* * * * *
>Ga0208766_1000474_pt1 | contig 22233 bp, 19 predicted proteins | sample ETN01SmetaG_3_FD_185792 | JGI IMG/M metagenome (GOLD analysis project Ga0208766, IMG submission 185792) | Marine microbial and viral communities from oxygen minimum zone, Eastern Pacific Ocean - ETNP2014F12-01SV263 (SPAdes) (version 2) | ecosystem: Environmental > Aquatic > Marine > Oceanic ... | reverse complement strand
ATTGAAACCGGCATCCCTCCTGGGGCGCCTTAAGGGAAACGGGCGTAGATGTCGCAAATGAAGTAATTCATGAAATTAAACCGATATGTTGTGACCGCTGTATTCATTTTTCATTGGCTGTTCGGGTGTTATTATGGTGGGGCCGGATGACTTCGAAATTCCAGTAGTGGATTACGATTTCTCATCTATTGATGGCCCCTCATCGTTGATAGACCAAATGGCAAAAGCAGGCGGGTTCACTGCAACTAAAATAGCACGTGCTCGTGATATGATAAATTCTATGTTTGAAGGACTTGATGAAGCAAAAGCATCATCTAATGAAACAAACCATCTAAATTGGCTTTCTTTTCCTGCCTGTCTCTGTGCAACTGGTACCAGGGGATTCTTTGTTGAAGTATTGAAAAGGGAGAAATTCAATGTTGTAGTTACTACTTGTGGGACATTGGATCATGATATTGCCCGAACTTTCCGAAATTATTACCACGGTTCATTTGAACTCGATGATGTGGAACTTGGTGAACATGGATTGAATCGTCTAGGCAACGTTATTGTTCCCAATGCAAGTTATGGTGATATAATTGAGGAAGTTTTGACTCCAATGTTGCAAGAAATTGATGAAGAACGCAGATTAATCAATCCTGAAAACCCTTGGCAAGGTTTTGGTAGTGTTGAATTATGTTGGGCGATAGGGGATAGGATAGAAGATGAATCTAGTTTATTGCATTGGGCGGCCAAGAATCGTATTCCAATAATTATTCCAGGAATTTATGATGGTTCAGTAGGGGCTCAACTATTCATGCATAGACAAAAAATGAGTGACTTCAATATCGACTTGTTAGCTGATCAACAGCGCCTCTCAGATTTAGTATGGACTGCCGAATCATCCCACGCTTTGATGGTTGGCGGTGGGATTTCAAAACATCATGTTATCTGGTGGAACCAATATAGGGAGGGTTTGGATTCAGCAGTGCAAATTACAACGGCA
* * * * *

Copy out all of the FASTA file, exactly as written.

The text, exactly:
>Ga0208766_1000474_pt1 | contig 22233 bp, 19 predicted proteins | sample ETN01SmetaG_3_FD_185792 | JGI IMG/M metagenome (GOLD analysis project Ga0208766, IMG submission 185792) | Marine microbial and viral communities from oxygen minimum zone, Eastern Pacific Ocean - ETNP2014F12-01SV263 (SPAdes) (version 2) | ecosystem: Environmental > Aquatic > Marine > Oceanic ... | reverse complement strand
ATTGAAACCGGCATCCCTCCTGGGGCGCCTTAAGGGAAACGGGCGTAGATGTCGCAAATGAAGTAATTCATGAAATTAAACCGATATGTTGTGACCGCTGTATTCATTTTTCATTGGCTGTTCGGGTGTTATTATGGTGGGGCCGGATGACTTCGAAATTCCAGTAGTGGATTACGATTTCTCATCTATTGATGGCCCCTCATCGTTGATAGACCAAATGGCAAAAGCAGGCGGGTTCACTGCAACTAAAATAGCACGTGCTCGTGATATGATAAATTCTATGTTTGAAGGACTTGATGAAGCAAAAGCATCATCTAATGAAACAAACCATCTAAATTGGCTTTCTTTTCCTGCCTGTCTCTGTGCAACTGGTACCAGGGGATTCTTTGTTGAAGTATTGAAAAGGGAGAAATTCAATGTTGTAGTTACTACTTGTGGGACATTGGATCATGATATTGCCCGAACTTTCCGAAATTATTACCACGGTTCATTTGAACTCGATGATGTGGAACTTGGTGAACATGGATTGAATCGTCTAGGCAACGTTATTGTTCCCAATGCAAGTTATGGTGATATAATTGAGGAAGTTTTGACTCCAATGTTGCAAGAAATTGATGAAGAACGCAGATTAATCAATCCTGAAAACCCTTGGCAAGGTTTTGGTAGTGTTGAATTATGTTGGGCGATAGGGGATAGGATAGAAGATGAATCTAGTTTATTGCATTGGGCGGCCAAGAATCGTATTCCAATAATTATTCCAGGAATTTATGATGGTTCAGTAGGGGCTCAACTATTCATGCATAGACAAAAAATGAGTGACTTCAATATCGACTTGTTAGCTGATCAACAGCGCCTCTCAGATTTAGTATGGACTGCCGAATCATCCCACGCTTTGATGGTTGGCGGTGGGATTTCAAAACATCATGTTATCTGGTGGAACCAATATAGGGAGGGTTTGGATTCAGCAGTGCAAATTACAACGGCA